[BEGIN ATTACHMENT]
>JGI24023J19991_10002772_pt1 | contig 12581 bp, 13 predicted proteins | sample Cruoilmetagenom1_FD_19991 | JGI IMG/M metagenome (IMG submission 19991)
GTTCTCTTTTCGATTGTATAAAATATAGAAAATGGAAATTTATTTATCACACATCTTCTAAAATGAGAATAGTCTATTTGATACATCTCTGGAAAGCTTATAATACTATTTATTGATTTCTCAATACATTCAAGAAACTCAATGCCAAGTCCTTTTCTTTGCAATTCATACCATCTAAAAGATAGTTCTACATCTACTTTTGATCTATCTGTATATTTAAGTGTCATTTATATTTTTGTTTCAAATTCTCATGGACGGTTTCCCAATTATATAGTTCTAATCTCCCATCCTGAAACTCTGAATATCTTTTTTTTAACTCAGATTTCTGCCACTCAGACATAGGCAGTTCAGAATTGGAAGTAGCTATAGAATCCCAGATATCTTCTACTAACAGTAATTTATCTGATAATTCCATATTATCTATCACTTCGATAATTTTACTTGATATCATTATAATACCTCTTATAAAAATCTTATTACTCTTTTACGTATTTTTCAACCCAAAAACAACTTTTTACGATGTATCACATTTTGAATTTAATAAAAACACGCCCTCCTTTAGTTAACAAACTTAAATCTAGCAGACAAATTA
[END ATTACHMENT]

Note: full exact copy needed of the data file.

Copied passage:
>JGI24023J19991_10002772_pt1 | contig 12581 bp, 13 predicted proteins | sample Cruoilmetagenom1_FD_19991 | JGI IMG/M metagenome (IMG submission 19991)
GTTCTCTTTTCGATTGTATAAAATATAGAAAATGGAAATTTATTTATCACACATCTTCTAAAATGAGAATAGTCTATTTGATACATCTCTGGAAAGCTTATAATACTATTTATTGATTTCTCAATACATTCAAGAAACTCAATGCCAAGTCCTTTTCTTTGCAATTCATACCATCTAAAAGATAGTTCTACATCTACTTTTGATCTATCTGTATATTTAAGTGTCATTTATATTTTTGTTTCAAATTCTCATGGACGGTTTCCCAATTATATAGTTCTAATCTCCCATCCTGAAACTCTGAATATCTTTTTTTTAACTCAGATTTCTGCCACTCAGACATAGGCAGTTCAGAATTGGAAGTAGCTATAGAATCCCAGATATCTTCTACTAACAGTAATTTATCTGATAATTCCATATTATCTATCACTTCGATAATTTTACTTGATATCATTATAATACCTCTTATAAAAATCTTATTACTCTTTTACGTATTTTTCAACCCAAAAACAACTTTTTACGATGTATCACATTTTGAATTTAATAAAAACACGCCCTCCTTTAGTTAACAAACTTAAATCTAGCAGACAAATTA